During a natural hazard crisis, timely and high-quality science and emergency management communication is critical. In this I talk will present results on a variety of science education and communication initiatives at or led by the University of Canterbury. With a team of scientists, hazard management academics, and educational researchers, we investigated how we can design and evaluate curricular innovations to prepare students in science and engineering, as well as professionals in the field, for their role as science educators and communicators in high-stress, scientifically uncertain natural hazard scenarios. Results show that the interventions increased students’ communication confidence, self-reported competence, and their outlook on science communication shifted more toward those of experts.
Since 2011 there has been a significant increase in the number of Māori students successfully completing Health Sciences First Year (HSFY) at the University of Otago. HSFY is a challenging academic course providing a pathway for successful students to enter into Otago’s ‘restricted entry’ health professional programmes (such as medicine, dentistry, physiotherapy and pharmacy).
In 2013 we identified that although a recently introduced Māori health science student success programme led to large improvements in Māori learner outcomes, these outcomes were not evenly distributed. Māori HSFY students from areas of higher deprivation (NZDep2013) and /or lower decile secondary schools, were less likely to enjoy academic success.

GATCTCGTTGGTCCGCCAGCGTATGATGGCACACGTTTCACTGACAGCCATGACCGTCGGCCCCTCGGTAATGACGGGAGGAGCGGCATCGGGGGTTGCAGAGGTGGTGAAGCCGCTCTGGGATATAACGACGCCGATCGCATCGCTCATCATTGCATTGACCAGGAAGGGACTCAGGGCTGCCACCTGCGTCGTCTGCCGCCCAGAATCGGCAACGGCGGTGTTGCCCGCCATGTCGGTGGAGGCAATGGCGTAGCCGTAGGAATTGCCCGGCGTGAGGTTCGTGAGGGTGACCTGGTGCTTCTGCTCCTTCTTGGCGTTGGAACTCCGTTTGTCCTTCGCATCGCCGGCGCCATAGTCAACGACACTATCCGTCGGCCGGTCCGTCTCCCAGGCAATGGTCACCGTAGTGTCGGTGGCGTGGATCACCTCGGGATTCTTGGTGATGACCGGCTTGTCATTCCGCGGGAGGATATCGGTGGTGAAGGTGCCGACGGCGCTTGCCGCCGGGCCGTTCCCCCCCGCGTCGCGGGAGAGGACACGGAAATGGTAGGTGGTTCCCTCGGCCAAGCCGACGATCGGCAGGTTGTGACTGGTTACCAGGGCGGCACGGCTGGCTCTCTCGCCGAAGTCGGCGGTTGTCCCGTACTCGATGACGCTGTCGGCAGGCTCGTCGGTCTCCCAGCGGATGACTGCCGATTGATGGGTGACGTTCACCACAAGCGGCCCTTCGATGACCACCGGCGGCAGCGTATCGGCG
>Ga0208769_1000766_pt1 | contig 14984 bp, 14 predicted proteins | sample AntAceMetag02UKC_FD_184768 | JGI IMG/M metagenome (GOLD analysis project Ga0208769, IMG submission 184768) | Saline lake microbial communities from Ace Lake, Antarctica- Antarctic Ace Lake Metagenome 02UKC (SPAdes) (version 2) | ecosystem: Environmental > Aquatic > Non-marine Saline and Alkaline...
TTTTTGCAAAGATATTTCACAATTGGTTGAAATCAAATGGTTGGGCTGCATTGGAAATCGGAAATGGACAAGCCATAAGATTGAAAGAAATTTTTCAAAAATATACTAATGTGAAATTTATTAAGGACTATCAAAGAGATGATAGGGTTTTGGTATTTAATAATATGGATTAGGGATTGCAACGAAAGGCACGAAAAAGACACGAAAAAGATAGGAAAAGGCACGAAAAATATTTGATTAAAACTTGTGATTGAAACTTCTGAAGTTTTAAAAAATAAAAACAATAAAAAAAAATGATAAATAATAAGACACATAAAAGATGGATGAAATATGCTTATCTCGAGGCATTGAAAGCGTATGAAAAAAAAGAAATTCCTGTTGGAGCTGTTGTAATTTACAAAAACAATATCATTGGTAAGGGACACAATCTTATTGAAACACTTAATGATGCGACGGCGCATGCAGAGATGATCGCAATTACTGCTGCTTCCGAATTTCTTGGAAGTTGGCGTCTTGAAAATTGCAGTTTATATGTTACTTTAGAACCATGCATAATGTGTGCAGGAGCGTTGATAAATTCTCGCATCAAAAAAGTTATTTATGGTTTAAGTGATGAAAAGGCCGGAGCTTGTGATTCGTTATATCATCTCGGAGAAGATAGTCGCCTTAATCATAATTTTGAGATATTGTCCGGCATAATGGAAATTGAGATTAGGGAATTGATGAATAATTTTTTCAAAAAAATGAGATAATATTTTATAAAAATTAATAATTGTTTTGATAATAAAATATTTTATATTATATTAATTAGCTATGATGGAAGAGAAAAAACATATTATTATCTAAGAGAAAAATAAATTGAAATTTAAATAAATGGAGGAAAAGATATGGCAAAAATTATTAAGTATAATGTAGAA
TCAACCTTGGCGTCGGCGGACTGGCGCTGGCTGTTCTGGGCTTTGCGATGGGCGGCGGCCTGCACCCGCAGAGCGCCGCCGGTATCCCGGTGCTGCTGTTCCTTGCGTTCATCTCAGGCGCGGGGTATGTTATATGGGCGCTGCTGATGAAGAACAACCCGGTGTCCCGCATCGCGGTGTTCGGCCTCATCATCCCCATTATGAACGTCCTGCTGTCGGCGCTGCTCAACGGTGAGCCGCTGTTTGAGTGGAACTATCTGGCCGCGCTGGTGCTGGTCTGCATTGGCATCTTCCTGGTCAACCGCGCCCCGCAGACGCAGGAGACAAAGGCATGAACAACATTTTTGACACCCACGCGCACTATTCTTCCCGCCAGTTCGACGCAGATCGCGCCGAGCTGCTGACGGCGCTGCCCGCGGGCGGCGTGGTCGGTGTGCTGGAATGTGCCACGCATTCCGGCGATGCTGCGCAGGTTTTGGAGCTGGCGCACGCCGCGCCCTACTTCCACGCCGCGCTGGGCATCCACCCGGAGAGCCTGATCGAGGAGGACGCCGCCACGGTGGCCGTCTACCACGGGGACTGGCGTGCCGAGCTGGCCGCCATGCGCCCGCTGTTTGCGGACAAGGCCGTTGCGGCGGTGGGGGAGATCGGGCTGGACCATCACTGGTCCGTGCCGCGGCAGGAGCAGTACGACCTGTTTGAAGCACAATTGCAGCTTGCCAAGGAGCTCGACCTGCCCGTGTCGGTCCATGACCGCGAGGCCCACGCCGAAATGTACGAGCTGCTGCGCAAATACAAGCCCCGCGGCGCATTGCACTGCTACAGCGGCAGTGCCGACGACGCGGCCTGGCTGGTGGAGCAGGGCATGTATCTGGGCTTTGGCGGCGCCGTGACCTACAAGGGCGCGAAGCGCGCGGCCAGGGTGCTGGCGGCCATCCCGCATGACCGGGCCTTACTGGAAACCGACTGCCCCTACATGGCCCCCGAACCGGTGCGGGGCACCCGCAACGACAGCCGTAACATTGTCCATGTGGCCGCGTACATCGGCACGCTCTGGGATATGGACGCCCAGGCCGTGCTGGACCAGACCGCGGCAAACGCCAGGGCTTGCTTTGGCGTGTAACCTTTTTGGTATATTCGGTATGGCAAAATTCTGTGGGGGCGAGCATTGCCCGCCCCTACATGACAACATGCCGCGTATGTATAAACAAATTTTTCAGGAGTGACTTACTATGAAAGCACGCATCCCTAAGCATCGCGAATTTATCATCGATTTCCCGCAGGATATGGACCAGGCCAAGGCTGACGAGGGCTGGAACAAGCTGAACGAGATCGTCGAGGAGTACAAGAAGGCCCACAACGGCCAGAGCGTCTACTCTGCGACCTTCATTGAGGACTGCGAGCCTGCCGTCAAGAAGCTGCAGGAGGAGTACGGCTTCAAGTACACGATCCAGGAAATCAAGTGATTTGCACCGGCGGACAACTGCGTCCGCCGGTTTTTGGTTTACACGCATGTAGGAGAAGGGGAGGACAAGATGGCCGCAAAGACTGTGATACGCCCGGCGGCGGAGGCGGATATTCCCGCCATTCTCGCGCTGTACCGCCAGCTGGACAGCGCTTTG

Weaving Our Worlds was developed in 2013 as a National Project Fund supported by AKO Aotearoa in partnership with the University of Otago. The project aimed to assess whether enhancements to the existing strengths-based Māori HSFY student support programme would improve academic outcomes for all Māori HSFY students, including those from lower socio-economic backgrounds. Nine years of HSFY data from 2008-2016 were analysed. Additional qualitative data were also gathered from HSFY Māori students involved in the enhanced programme (2014 and 2015).
Results show the enhanced HSFY support programme directly contributed to improved academic outcomes and an improved experience for Māori HSFY students, including those from lower socio-economic backgrounds and lower decile schools.
This presentation describes the Weaving Our Worlds project and the strengths plus evidence-based intervention. We explore qualitative and quantitative research findings from the project and discuss key learnings. The presentation discusses
how more equitable outcomes for under-represented groups might be achieved by incorporating a strengths plus evidence-informed approach to support tertiary learners.